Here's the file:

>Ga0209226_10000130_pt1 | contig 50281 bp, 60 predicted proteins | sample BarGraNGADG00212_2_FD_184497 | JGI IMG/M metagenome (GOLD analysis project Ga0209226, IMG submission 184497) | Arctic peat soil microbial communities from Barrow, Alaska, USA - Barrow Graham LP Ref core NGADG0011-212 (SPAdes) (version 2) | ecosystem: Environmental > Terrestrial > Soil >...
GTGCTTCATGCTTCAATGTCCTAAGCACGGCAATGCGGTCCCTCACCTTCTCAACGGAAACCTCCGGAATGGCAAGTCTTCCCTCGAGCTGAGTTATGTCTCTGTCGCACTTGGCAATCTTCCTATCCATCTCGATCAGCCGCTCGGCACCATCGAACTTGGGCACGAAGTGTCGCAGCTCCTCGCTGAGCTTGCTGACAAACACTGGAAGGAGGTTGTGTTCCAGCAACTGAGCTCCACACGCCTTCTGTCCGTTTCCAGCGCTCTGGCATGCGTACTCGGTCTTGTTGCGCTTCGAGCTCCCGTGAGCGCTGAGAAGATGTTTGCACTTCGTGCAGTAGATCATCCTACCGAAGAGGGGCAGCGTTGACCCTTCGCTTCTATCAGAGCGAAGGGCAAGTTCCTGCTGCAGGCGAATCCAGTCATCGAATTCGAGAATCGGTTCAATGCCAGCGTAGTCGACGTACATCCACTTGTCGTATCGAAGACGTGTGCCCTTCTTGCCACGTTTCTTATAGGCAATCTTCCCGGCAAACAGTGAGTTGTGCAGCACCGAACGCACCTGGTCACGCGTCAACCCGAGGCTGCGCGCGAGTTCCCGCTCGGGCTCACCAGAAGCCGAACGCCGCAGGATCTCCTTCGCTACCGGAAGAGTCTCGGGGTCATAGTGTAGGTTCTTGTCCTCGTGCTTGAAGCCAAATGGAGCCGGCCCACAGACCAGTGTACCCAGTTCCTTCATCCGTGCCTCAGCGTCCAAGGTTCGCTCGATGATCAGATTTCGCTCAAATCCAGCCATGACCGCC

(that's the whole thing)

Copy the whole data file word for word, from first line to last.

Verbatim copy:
>Ga0209226_10000130_pt1 | contig 50281 bp, 60 predicted proteins | sample BarGraNGADG00212_2_FD_184497 | JGI IMG/M metagenome (GOLD analysis project Ga0209226, IMG submission 184497) | Arctic peat soil microbial communities from Barrow, Alaska, USA - Barrow Graham LP Ref core NGADG0011-212 (SPAdes) (version 2) | ecosystem: Environmental > Terrestrial > Soil >...
GTGCTTCATGCTTCAATGTCCTAAGCACGGCAATGCGGTCCCTCACCTTCTCAACGGAAACCTCCGGAATGGCAAGTCTTCCCTCGAGCTGAGTTATGTCTCTGTCGCACTTGGCAATCTTCCTATCCATCTCGATCAGCCGCTCGGCACCATCGAACTTGGGCACGAAGTGTCGCAGCTCCTCGCTGAGCTTGCTGACAAACACTGGAAGGAGGTTGTGTTCCAGCAACTGAGCTCCACACGCCTTCTGTCCGTTTCCAGCGCTCTGGCATGCGTACTCGGTCTTGTTGCGCTTCGAGCTCCCGTGAGCGCTGAGAAGATGTTTGCACTTCGTGCAGTAGATCATCCTACCGAAGAGGGGCAGCGTTGACCCTTCGCTTCTATCAGAGCGAAGGGCAAGTTCCTGCTGCAGGCGAATCCAGTCATCGAATTCGAGAATCGGTTCAATGCCAGCGTAGTCGACGTACATCCACTTGTCGTATCGAAGACGTGTGCCCTTCTTGCCACGTTTCTTATAGGCAATCTTCCCGGCAAACAGTGAGTTGTGCAGCACCGAACGCACCTGGTCACGCGTCAACCCGAGGCTGCGCGCGAGTTCCCGCTCGGGCTCACCAGAAGCCGAACGCCGCAGGATCTCCTTCGCTACCGGAAGAGTCTCGGGGTCATAGTGTAGGTTCTTGTCCTCGTGCTTGAAGCCAAATGGAGCCGGCCCACAGACCAGTGTACCCAGTTCCTTCATCCGTGCCTCAGCGTCCAAGGTTCGCTCGATGATCAGATTTCGCTCAAATCCAGCCATGACCGCC